`Gopala Gandharva' was a fitting tribute to guru and choreographer Gopal Shetty.
Guruvandana Shivanjali's `Temple of Fine Arts' presented an evening of enchanting Odissi dance performance, `Gopala Gandharva,' at Agastya Centre of Excellence, Coimbatore. It was a homage to Gopal Shetty, dedicated dance director and choreographer. Their guru Sri Shantanand Saraswathi described him as `Gandharva,' because of his excessive love for dance and the whole-hearted way in which he shared it with his students. This being the silver jubilee year of the `Temple of Fine Arts,' Shivanjali celebrated it by paying tribute to one of the pillars of this institution.`Gopala Gandharva' showcased the important aspects of Odissi. The programme began with `Mangalacharan,' in which the dancers, trained by Chinmayee Dwaraknath, an accomplished Odissi dancer, invoked both Vishnu and Siva by depicting a few leelas of Hari and Hara. In `Sthai,' they presented some of the beautiful dance postures found in the temples of Orissa. `Ashta Shambhu,' depicted the eight forms of Siva. This had excellent scope for abhinaya and the popular episodes such as the burning of Cupid, destruction of Daksha's sacrifice, demolition of the three cities (Tripura), the drinking of poison during the churning of the ocean of milk etc., were narrated impressively. In `Yugma dwandh' the dancers expressed their joy of moving in harmony. `Kalika Kavach' was awesome. Kali may appear to be terrible, but she is mercy incarnate. This was portrayed through the sloka `Yaa Devi Sarva Bhootheshu.' The concluding piece was `Moksha' (Liberation) that conveyed that only the guru can destroy our ego and help us in the realisation of God.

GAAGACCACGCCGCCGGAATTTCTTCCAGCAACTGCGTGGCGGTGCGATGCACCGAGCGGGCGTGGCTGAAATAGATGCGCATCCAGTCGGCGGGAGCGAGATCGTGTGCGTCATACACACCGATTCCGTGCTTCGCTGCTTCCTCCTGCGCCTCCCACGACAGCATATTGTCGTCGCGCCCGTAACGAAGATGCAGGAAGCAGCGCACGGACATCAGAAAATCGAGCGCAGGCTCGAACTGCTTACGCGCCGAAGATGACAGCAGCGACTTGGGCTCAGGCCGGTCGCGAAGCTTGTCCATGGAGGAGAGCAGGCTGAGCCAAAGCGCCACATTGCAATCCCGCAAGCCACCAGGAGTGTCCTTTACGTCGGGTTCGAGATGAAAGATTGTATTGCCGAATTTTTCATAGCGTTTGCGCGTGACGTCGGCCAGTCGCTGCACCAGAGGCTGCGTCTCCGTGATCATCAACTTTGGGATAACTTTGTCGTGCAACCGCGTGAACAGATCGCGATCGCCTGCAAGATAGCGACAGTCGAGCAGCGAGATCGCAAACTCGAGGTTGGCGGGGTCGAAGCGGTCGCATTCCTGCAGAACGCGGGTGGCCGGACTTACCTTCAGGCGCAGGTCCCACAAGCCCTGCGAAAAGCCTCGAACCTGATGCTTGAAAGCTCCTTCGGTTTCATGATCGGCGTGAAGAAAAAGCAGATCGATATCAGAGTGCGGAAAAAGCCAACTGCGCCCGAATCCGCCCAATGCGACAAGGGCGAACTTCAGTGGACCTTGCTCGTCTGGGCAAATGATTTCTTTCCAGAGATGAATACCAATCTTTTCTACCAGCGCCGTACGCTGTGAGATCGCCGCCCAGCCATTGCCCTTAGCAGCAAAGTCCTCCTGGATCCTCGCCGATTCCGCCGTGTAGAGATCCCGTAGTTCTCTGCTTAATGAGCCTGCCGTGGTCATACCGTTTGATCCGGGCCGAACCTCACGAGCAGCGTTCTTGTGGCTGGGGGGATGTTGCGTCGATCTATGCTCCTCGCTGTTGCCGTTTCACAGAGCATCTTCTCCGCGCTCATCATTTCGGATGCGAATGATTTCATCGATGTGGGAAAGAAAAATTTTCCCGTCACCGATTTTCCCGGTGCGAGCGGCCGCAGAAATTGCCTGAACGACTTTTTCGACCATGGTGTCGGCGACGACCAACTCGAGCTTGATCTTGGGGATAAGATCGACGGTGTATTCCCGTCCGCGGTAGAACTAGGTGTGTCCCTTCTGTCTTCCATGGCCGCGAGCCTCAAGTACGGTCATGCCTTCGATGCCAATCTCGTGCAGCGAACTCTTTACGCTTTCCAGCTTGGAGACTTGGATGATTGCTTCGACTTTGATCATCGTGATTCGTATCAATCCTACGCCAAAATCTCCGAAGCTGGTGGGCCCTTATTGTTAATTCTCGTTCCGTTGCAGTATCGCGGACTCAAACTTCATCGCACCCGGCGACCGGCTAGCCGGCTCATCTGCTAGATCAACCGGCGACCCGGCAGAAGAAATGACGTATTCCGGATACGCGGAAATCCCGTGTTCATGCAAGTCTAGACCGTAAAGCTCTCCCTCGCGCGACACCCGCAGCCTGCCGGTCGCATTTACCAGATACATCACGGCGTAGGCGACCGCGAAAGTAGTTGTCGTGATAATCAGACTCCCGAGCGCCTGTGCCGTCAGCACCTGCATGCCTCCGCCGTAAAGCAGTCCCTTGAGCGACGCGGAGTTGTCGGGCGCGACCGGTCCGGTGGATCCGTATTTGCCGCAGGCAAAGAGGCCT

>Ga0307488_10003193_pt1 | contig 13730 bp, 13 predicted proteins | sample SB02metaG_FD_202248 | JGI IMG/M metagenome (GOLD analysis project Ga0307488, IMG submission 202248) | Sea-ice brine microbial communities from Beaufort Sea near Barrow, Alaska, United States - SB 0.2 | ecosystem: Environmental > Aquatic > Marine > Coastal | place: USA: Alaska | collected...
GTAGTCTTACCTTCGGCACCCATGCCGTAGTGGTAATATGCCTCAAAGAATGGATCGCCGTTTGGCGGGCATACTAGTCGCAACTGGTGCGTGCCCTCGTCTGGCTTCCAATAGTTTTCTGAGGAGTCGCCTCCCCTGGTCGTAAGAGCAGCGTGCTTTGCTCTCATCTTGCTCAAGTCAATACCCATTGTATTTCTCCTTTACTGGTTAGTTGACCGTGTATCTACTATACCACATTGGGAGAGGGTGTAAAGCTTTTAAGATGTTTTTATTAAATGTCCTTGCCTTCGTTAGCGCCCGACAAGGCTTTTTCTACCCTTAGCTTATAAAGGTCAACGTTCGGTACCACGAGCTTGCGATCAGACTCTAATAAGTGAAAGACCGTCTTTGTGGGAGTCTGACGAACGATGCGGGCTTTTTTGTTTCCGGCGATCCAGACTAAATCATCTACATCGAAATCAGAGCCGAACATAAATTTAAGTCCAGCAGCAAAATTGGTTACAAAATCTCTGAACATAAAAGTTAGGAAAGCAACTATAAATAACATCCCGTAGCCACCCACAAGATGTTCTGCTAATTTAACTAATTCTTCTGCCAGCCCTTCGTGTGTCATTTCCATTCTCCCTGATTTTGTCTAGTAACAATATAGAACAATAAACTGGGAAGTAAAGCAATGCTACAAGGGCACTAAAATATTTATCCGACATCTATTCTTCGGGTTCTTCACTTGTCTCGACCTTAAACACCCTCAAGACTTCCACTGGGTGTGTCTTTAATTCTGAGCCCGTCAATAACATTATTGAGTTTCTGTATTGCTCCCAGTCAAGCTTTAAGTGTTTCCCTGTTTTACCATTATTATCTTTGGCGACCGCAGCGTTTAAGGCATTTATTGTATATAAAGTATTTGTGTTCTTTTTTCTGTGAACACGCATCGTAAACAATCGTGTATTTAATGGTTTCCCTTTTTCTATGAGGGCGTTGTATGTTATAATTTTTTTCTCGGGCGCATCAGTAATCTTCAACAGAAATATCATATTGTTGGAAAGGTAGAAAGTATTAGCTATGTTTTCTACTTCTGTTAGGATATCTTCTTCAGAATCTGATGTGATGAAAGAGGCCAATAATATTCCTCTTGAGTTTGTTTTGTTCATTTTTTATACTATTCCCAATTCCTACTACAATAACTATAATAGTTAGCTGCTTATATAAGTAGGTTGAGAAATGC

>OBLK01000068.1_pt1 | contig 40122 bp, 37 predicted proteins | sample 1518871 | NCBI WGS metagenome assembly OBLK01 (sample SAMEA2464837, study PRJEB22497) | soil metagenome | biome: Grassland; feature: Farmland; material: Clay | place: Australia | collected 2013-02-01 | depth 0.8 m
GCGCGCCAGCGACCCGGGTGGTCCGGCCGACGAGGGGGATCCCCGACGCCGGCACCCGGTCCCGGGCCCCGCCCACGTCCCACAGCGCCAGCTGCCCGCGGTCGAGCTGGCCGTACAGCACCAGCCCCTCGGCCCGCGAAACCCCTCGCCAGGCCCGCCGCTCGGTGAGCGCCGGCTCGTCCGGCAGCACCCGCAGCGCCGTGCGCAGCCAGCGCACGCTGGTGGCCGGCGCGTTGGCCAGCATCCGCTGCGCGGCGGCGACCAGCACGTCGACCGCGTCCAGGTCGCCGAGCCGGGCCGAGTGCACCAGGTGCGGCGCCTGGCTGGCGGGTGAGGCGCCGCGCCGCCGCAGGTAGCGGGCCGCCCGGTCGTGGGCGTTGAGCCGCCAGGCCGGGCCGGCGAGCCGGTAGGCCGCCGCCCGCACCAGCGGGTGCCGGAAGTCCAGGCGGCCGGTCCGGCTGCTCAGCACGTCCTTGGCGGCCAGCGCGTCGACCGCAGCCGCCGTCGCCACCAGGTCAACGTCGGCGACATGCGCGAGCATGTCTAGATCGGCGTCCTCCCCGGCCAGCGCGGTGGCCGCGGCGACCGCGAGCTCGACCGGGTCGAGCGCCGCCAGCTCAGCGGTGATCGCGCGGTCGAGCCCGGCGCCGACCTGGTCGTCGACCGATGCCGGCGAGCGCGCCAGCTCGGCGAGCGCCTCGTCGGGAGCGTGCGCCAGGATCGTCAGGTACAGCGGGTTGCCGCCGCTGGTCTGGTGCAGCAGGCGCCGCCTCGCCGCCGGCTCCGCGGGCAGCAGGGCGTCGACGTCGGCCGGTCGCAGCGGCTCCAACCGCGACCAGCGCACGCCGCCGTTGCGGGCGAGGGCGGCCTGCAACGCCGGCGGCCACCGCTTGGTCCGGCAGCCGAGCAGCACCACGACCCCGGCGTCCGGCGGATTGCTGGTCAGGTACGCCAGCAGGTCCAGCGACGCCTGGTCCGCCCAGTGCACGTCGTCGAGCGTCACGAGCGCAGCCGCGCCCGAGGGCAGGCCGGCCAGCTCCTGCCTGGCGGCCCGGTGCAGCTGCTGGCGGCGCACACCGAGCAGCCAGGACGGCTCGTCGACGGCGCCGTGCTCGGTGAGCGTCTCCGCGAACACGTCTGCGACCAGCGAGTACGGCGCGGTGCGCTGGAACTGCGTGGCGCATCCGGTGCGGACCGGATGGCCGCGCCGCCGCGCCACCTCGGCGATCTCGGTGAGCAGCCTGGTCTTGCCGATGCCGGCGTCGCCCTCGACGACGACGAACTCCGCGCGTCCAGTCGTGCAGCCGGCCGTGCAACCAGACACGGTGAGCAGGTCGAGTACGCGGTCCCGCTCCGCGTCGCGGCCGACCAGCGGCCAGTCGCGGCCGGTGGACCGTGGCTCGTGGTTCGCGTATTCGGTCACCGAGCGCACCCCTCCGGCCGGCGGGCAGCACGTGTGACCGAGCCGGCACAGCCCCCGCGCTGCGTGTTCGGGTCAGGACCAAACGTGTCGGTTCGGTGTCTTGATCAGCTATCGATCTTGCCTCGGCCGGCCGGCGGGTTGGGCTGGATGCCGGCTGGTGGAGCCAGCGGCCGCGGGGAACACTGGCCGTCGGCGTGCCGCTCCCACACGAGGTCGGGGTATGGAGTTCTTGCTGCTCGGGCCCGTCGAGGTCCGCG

The costumes, make-up and choreography were of a high order. The intense facial expressions and the lithe movements of the dancers were highly commendable. (The depiction of Dakshayini falling into the fire and writhing in pain, and the wild boar in the throes of death after being hit by the arrows of Siva and Arjuna, were astoundingly realistic.) The stage, enveloped in a light mist, had the right ambience. Nageshwaran, violinist and Krishnamurthy, artist, were honoured for their long association with the TFA and contribution in giving the programmes a touch of class.The rangoli of Sri Krishna, Subhadra and Balarama (deities of Puri Jagannath) was beautiful and appropriate.